Thank you to Principal Gerendasi

“I learned how to speak loud and clear.” “I learned to remember lines, and remember my friends line.” “Going to the festival was so fun. I got to be Macbeth in the play they did after (the afternoon session), it was such a surprise to me.” “My favorite part of the play was when we performed, I was Juliet. I was extremely nervous. But then I realized the worst thing that could happen is that I forget my lines.” using my

“I have learned how to put feeling into my lines with body and my facial expressions.”

“I’ve gained better understanding of how to involve students in story and script creation.” Denise Getchius-Staines

Festival Award: Excellence in highlighting Shakespeare's bilingual power Page 30


Mangled ADAPTED FROM: As You Like It DIRECTED BY: VanessaRose Scionti

ENSEMBLE: Ahmad Akhtar Lenny Bazile Jason Berry Tasmia Chowdhury Nalah Connell Meghan Drugobitsky Theodore Fahey Jamyang Gyamtso Simona Isakova Cynthia Jorsling Adnan Kamal Iqra Kharal Nima Lhamo Mariya Meleganich Nishat Nabila Rachelle Popova Gabriela Reynoso Alexander Saadaoui Esteak Shapin Ian Thomas Mahabuba Tisha Flavia Vuthaj SUPPORTING CREW Adrian Blloshmi Muntaha Hayder Joaquin Pinto Christopher Tan Anna Shi Anisa Safa Allah Raja George Lin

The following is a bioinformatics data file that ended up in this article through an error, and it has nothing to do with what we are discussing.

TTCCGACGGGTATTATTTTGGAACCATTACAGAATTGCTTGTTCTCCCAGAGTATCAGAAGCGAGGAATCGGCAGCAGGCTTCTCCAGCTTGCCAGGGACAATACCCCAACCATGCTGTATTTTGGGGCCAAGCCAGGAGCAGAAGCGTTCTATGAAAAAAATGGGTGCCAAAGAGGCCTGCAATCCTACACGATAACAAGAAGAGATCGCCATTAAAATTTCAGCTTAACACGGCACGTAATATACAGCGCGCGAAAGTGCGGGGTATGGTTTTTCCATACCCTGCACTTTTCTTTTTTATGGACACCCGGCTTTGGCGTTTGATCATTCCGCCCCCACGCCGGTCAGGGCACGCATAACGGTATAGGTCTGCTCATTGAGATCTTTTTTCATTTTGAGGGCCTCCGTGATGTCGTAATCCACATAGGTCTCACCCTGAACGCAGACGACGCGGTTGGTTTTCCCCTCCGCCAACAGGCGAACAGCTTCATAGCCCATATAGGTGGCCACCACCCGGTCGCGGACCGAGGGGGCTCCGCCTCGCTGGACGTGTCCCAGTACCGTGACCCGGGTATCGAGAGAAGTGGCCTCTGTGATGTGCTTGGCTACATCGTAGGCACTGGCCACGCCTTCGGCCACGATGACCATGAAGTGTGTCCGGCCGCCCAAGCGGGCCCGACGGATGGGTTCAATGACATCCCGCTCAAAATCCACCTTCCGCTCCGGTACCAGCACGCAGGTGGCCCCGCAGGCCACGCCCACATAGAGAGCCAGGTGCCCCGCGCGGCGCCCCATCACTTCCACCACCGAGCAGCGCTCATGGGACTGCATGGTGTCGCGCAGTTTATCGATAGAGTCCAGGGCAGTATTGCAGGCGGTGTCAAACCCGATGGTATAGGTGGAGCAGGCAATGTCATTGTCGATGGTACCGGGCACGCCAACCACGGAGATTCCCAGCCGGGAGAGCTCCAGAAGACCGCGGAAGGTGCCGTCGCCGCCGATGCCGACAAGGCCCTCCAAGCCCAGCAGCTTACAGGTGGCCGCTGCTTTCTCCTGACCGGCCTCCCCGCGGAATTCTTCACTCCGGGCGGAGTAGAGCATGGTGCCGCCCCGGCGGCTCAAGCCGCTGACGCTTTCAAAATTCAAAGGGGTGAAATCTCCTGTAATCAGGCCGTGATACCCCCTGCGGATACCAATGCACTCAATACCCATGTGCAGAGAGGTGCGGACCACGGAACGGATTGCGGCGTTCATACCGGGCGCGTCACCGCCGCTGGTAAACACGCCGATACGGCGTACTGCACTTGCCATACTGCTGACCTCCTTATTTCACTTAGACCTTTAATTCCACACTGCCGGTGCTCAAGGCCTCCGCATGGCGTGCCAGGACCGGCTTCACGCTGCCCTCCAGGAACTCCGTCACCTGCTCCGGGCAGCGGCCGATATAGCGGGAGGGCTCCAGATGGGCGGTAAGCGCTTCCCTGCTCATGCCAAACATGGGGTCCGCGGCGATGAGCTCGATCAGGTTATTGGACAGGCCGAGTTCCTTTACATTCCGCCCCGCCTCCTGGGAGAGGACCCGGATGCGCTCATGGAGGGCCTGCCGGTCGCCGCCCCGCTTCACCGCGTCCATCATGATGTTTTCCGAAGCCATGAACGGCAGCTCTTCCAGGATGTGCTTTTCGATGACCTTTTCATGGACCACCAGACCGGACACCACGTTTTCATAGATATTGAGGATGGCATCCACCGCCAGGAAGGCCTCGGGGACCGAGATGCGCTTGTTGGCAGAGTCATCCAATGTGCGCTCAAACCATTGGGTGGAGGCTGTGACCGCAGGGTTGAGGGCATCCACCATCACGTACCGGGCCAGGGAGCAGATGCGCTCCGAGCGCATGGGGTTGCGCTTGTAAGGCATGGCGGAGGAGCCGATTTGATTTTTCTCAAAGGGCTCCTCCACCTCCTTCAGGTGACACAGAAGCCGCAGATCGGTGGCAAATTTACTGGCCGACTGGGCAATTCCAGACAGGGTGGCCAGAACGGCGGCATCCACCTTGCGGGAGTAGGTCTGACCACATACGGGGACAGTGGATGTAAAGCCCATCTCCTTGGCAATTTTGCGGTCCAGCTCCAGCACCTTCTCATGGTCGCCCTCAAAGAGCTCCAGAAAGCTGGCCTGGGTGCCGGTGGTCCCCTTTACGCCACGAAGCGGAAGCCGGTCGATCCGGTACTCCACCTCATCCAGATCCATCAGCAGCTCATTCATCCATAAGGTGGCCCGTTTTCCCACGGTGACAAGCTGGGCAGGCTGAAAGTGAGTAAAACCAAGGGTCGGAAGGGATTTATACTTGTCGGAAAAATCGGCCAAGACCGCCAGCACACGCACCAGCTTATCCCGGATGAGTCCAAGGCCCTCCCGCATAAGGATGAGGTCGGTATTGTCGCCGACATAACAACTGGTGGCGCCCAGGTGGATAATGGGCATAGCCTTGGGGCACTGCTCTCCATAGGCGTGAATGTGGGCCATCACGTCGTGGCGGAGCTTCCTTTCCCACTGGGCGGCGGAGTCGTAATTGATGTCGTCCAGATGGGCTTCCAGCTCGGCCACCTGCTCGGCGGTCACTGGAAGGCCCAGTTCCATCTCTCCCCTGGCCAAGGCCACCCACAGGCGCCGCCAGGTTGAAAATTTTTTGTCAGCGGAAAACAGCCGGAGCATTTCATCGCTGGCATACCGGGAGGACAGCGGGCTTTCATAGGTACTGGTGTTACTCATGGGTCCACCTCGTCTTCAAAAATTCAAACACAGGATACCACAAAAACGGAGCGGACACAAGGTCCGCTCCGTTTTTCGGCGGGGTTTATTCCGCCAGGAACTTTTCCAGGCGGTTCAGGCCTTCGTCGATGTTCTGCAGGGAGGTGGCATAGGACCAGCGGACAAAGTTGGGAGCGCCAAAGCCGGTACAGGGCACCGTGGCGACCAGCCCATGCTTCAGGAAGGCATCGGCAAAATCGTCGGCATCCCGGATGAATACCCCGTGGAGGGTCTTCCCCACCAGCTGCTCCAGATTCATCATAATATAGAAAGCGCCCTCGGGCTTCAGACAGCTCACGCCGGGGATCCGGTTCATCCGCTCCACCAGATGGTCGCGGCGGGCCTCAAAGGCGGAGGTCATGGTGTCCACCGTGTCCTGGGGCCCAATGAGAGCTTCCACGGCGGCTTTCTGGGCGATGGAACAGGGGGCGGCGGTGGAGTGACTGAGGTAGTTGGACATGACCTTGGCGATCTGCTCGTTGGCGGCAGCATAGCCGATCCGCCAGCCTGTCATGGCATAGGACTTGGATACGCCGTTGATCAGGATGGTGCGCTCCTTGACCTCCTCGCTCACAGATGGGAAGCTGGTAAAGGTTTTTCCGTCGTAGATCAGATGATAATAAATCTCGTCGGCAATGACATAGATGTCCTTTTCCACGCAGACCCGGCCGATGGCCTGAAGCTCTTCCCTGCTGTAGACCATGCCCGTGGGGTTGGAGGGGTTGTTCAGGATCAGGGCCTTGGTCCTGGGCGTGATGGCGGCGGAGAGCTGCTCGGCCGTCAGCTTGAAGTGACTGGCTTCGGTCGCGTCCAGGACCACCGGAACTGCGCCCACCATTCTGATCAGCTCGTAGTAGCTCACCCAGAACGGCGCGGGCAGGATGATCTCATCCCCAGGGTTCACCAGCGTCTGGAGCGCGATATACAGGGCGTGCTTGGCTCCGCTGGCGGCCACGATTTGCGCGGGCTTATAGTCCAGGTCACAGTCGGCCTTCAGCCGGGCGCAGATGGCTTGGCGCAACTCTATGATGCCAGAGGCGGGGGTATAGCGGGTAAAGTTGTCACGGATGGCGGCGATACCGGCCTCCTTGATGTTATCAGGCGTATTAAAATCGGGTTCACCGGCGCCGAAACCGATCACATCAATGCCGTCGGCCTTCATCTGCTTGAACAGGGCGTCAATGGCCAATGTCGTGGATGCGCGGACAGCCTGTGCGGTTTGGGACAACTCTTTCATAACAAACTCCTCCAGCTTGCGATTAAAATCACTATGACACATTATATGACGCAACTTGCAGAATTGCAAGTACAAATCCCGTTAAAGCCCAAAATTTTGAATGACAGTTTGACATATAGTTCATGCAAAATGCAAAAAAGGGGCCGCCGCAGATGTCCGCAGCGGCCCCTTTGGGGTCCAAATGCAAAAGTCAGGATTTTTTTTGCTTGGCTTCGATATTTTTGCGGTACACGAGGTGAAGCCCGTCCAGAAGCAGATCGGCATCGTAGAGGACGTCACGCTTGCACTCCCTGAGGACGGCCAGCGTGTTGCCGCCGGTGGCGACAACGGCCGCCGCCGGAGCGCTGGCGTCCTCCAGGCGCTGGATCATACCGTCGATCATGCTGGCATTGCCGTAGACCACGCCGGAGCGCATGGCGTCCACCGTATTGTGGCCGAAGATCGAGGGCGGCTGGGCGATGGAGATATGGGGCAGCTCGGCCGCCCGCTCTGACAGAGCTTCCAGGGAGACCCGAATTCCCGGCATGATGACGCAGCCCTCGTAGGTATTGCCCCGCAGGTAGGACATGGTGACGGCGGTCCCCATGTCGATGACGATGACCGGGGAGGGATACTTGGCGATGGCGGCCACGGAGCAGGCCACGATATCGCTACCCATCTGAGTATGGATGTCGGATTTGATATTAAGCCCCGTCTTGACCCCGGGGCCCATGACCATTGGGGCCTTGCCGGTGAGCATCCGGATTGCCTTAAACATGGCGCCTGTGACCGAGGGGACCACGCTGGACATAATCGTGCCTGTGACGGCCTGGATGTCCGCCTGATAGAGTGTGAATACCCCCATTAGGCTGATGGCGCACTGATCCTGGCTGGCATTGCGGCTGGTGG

“My favorite part is when my class broke up into groups and life themes to be the theme of our play. That helps everything connected to the play.” “Performing on stage is something I love doing. I’m not afraid of being in front of an audience. And the applause makes me feel very proud of myself.” “I learned that ‘play’ doesn’t always mean play. I also learned how regular thoughts turn into big ideas.” “I have